Filmmakers Sophie Dia Pegrum and Miranda Morton Yap are familiar faces at the Kathmandu International Mountain Film Festival, which kicked off in the capital earlier this week. There are two reasons that set Pegrum and Yap apart from the rest of the filmmakers who come to the international festival.
First, their films tell extraordinary stories of ‘ordinary’ people from different parts of Nepal; and second, they take their work to the place where they filmed it.
The duo’s first film on Nepal, Talking to the Air, told the story of the relationship between the horses and the people of Mustang and the second movie, Daughters of the Curved Moon, featured the tale of a Jumla girl’s coming of age. It had been Pegrum’s wish to screen Talking to the Air in Mustang, but because of the costs involved the independent filmmaker could not make it to Mustang. “But the film did make it there. It was through someone else who was going there,” Pegrum shares.
Meanwhile, Yap has screened her movie in Jumla three times and the locals applauded her work.
“I have always believed that it is the people in the film that make it interesting. If there aren’t any people in the movie, it would be boring,” says Pegrum, whose film Pink Tiffany, premieres at the festival on Saturday. The film, according to Pegrum and Yap is the story of a charismatic transgender protagonist, her struggles, her entrepreneurship and her climb to become a successful businesswoman.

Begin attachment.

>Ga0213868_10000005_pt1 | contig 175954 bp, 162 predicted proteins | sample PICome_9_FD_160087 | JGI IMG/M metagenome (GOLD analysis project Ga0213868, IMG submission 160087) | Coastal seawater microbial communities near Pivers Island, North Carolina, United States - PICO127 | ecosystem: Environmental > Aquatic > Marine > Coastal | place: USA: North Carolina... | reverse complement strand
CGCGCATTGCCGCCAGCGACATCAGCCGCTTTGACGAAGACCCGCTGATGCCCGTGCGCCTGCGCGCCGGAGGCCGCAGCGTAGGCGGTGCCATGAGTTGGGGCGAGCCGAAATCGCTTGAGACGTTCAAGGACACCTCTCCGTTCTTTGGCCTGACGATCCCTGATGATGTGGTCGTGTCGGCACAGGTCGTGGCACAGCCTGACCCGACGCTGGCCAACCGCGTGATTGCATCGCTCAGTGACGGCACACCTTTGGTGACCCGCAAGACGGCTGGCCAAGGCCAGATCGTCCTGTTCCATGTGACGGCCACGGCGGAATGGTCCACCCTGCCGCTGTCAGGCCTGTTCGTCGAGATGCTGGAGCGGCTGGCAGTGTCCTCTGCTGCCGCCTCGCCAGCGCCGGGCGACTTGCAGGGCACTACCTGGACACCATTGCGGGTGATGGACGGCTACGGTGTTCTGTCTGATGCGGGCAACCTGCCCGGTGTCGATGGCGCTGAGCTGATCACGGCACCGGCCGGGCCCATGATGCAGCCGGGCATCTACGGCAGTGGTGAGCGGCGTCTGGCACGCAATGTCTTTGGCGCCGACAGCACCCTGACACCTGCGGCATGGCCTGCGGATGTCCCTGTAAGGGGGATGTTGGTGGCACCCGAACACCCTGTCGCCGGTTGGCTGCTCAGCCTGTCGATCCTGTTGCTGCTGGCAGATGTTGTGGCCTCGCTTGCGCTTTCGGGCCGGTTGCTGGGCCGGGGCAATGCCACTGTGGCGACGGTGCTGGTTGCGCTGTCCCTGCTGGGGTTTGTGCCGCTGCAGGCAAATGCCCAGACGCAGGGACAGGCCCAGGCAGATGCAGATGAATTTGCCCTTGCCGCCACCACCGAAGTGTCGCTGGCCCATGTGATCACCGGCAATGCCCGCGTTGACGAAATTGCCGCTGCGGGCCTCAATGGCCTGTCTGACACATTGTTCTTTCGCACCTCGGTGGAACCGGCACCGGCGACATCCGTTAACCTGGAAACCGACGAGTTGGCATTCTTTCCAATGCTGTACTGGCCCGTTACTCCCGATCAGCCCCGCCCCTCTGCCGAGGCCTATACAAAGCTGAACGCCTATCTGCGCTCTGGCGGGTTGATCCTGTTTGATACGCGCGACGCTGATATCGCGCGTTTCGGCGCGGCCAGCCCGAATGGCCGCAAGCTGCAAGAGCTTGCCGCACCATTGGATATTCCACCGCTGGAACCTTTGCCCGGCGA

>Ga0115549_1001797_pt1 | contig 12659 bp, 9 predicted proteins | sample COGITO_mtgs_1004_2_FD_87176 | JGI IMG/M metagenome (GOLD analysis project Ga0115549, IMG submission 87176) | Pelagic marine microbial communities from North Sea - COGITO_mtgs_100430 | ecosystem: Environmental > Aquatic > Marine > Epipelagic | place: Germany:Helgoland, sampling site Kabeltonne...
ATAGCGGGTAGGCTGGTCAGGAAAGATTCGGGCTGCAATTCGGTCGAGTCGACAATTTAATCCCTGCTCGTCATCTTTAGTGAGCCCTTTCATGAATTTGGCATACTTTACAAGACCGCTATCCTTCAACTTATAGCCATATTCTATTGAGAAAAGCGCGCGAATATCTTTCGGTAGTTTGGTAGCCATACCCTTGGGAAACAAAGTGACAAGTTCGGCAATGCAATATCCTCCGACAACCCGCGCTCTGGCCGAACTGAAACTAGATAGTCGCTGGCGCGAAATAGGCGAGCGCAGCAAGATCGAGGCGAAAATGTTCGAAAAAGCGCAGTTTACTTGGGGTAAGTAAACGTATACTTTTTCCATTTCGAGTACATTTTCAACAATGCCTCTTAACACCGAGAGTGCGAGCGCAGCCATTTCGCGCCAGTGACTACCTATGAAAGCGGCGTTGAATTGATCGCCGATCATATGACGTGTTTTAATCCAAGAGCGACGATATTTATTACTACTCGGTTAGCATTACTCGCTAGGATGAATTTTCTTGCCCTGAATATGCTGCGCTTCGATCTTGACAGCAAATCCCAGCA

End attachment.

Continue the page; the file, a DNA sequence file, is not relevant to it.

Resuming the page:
Pegrum says that the film fits in well with their effort to make films that are character-driven and tell stories of real people. “We could have shot the film in a more cinematic way, included the beautiful mountains and the hills of Nepal and staged the shots, but we did not,” she shares.
The duo hopes that the movie will show the audience something that has always been there but was largely unnoticed. “We hope that it will also be a life-saver for transgender people and their families as they get an idea of the life trans people are living.”